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Transportation Division Bulletin
Kaleidoscope: News of TRN Members

October 2004

Contents

Saturn Plant Tour Report

Canadian Transportation Research Gateway

Membership News

 

Saturn Plant Tour Report
by Rita Evans, University of California, Berkeley, Institute of Transportation Studies Library, Berkeley, CA

The Transportation Division sponsored a sold-out field trip to the Saturn Assembly Plant in Spring Hill, Tennessee on Tuesday afternoon during the SLA's Annual Conference in Nashville. After picking up our box lunches, thirty-one conference attendees from a number of divisions boarded a bus for the ride to Spring Hill. We assembled in the Visitors Center, a converted stable, where we viewed exhibits on Saturn's history and watched a safety video before boarding a small bus to travel to the plant itself.

Our driver, Aardvark, and tour guide, Michael, are assembly line workers who grew up in the area. They're on a 16-month temporary assignment to escort visitors through the plant and answer questions. With a distinctive Tennessee twang (we heard a lot about "vee-HICK-uls"), and a friendly, self-effacing manner, Michael explained that his father runs the farm operation that occupies 1200 acres of the plant site, maintaining a semblance of the rural character that predominated until the plant was built in the 1980s. Winter wheat and corn fields are interspersed with fallow areas that attract local wildlife.

Saturn's 7200 workers are members of the United Autoworkers Union and they work 10-hour, four-day shifts each week. Planning for the facility began in 1982, and the first models rolled off the assembly line in 1991. Depending on the time of year, up to 1000 cars are produced daily.

The Saturn plant is one of the largest and most highly automated industrial complexes ever built in this country. Plant siting was done to minimize visual impact on the surrounding area, and massive quantities of limestone excavated during construction were used to build berms to screen the plant. (A lot of the crushed limestone also ended up on local access roads.)

As we approached the production line building, Michael pointed out the paint plant where side panels, roofs and hoods were being conveyed overhead. Cotton clothing, deodorant and makeup are seen as possible contaminants and are all prohibited in the paint plant, part of Saturn's system-wide quality control effort.

After we boarded the tram for our tour, Michael demonstrated the durability of Saturn's plastic door panels by standing on one, and we all had a chance to pound on it. Safety goggles in place, we started to move through the noisy plant. Overhead conveyers transported panels, engines, tires and entire vehicles throughout the plant. We moved through an "Orange Crush" zone where pedestrian traffic is prohibited, a good idea considering the number of small motorized vehicles zipping around.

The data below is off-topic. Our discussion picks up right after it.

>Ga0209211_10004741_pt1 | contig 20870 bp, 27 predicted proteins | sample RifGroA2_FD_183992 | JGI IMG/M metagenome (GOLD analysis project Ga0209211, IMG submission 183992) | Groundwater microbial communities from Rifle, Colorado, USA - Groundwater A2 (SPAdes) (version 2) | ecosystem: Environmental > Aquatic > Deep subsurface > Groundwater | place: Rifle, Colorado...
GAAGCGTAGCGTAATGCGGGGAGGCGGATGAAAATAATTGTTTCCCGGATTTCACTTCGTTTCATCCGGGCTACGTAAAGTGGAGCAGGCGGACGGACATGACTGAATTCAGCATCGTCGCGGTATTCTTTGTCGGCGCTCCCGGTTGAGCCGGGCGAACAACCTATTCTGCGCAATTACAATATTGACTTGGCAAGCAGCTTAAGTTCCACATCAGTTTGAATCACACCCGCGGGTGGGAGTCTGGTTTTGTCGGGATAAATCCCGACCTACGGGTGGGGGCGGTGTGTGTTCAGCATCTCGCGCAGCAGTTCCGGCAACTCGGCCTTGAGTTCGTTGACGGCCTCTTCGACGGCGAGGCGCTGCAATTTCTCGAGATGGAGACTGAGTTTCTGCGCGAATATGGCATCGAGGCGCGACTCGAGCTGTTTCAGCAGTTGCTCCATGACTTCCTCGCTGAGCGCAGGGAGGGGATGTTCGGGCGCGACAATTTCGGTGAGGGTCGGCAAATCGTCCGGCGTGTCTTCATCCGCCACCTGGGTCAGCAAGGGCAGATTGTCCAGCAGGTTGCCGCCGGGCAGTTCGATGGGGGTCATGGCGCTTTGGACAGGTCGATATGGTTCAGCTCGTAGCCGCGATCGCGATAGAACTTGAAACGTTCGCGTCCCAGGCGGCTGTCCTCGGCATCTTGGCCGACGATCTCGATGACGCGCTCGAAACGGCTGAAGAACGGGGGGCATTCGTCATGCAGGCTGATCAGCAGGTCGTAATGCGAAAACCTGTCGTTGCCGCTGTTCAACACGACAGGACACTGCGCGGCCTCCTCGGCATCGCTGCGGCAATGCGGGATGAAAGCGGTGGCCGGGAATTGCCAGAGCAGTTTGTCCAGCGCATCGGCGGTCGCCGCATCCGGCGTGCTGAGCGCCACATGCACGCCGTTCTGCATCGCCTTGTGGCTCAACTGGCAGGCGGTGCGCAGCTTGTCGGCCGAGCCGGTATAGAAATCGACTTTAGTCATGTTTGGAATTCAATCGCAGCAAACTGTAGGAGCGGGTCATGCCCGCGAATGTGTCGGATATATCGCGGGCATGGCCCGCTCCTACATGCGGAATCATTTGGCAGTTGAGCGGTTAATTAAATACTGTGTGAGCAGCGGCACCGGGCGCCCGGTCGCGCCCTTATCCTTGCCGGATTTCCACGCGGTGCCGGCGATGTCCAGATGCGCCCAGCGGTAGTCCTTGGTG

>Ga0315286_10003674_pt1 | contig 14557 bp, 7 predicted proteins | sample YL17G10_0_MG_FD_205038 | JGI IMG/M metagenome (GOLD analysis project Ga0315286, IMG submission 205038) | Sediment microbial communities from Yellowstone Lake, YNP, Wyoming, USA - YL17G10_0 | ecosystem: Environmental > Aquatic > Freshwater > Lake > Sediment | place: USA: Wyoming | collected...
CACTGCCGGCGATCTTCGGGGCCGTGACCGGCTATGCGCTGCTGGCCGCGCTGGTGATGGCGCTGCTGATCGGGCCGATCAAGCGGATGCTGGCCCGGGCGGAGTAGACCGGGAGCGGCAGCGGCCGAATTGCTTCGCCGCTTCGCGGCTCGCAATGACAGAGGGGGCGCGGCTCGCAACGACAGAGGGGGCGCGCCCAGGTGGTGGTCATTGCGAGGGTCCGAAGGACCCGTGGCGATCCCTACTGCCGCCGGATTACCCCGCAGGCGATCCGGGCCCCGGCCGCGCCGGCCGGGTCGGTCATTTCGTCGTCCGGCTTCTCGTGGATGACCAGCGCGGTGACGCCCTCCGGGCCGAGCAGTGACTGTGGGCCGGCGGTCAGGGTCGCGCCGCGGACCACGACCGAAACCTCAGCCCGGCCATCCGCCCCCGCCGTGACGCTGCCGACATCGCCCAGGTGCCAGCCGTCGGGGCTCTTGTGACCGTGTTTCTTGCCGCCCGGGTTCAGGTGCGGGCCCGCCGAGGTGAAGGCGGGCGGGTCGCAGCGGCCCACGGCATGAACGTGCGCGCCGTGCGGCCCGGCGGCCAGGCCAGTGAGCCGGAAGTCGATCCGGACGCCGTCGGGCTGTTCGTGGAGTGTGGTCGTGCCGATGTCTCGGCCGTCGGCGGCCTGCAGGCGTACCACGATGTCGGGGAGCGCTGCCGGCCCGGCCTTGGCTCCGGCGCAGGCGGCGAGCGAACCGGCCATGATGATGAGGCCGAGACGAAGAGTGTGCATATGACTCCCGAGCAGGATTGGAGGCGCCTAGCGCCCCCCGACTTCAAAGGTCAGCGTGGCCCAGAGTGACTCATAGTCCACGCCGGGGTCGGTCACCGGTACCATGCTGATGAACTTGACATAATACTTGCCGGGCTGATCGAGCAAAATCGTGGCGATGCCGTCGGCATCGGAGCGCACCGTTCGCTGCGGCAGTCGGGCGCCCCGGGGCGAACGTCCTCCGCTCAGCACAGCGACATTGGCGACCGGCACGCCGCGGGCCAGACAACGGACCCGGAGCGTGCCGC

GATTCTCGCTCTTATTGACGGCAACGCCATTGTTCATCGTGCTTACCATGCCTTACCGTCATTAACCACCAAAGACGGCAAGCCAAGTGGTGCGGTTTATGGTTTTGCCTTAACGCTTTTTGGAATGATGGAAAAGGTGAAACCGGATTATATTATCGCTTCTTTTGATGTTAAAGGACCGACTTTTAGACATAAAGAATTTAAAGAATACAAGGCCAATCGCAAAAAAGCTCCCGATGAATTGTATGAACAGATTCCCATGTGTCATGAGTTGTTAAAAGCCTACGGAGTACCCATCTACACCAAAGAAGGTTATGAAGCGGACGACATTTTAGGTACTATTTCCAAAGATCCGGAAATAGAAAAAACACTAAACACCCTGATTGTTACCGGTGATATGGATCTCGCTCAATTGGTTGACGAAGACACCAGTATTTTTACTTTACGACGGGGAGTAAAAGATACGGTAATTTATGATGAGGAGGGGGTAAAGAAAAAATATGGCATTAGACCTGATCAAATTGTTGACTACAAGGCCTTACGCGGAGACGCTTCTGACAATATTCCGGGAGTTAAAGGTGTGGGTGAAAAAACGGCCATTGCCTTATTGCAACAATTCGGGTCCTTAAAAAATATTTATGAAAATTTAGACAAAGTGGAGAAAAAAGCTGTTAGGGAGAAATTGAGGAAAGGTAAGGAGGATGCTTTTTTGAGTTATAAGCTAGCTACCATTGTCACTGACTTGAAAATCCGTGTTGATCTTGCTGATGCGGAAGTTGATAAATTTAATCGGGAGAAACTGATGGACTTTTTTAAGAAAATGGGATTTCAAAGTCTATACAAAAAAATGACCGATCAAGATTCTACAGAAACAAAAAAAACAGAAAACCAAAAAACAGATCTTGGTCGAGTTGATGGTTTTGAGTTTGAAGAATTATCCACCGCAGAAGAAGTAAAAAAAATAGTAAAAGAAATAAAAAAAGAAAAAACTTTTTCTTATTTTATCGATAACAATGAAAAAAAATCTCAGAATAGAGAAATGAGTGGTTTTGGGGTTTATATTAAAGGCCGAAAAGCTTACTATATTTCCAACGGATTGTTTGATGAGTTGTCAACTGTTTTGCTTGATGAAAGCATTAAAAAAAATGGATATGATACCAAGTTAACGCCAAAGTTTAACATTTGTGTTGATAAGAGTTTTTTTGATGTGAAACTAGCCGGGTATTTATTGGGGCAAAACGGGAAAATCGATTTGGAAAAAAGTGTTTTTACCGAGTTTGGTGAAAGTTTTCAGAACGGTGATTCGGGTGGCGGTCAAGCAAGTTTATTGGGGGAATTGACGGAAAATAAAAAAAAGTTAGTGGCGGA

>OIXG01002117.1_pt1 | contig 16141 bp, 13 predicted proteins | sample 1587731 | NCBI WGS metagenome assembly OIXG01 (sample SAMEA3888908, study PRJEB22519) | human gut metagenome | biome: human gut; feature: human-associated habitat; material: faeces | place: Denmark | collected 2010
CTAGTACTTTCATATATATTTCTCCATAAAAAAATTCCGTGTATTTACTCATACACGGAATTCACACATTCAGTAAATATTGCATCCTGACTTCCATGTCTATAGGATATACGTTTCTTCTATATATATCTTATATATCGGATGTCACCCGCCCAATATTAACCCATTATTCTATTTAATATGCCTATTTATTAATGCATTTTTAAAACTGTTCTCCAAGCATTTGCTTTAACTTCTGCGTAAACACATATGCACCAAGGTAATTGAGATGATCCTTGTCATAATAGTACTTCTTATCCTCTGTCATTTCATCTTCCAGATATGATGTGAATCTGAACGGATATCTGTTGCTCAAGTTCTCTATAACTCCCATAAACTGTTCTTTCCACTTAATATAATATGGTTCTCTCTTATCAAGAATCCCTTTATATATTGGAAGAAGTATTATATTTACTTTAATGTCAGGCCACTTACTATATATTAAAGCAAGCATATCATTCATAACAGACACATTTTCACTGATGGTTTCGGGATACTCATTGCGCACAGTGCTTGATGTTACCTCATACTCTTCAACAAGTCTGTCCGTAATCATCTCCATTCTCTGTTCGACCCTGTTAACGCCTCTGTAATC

Saturn's assembly line didn't look anything like what I expected. Instead of cars lined up nose to tail, the cars were side by side. There didn't seem to be any conveyers, so how did the line move? Michael explained that when planning the plant, GM looked at excellent manufacturing facilities, including the world-class auto assembly plants of Toyota and Honda. Ergonomic considerations led them to the line modification of side-to-side cars. And when the tram circled around to the end to the line, I saw how it moved – what I thought was a solid floor was actually the conveyer, with an entire section of flooring beneath each vehicle moving ahead.

The assembly line workers didn't look like what I expected, either. These weren't the dispirited workers of Rivethead or On the Line – they were working at what seemed like a reasonable pace, and we got plenty of smiles and waves and we rode by. Employee lockers were festooned with lots of personal touches, such as stickers promoting unions, extolling God and supporting various political candidates. When someone noted the remarkable cleanliness of the facility, Michael said that when he was a team leader, he wielded the broom for the team, and that's typical.

Safety and quality were common themes in what we heard and saw – plenty of signs reminded workers to be careful and we saw areas designated as tornado shelters. Signs touted "Mutilation Prevention,' and I thought that was rather powerful, but probably effective, language to use to remind workers to protect their personal safety. But those weren't safety reminders – they were quality reminders. A closer look at one of the signs revealed that what they aim to prevent isn't bodily injury, it's damage to the vehicles from being dinged by belt buckles, watches, rings and other hard objects. (Having grown up near GM's notorious Lordstown assembly plant in Ohio, where disgruntled workers were rumored to drop nuts inside Chevy Vega door panels to intentionally cause unfixable rattles, I found this refreshing.)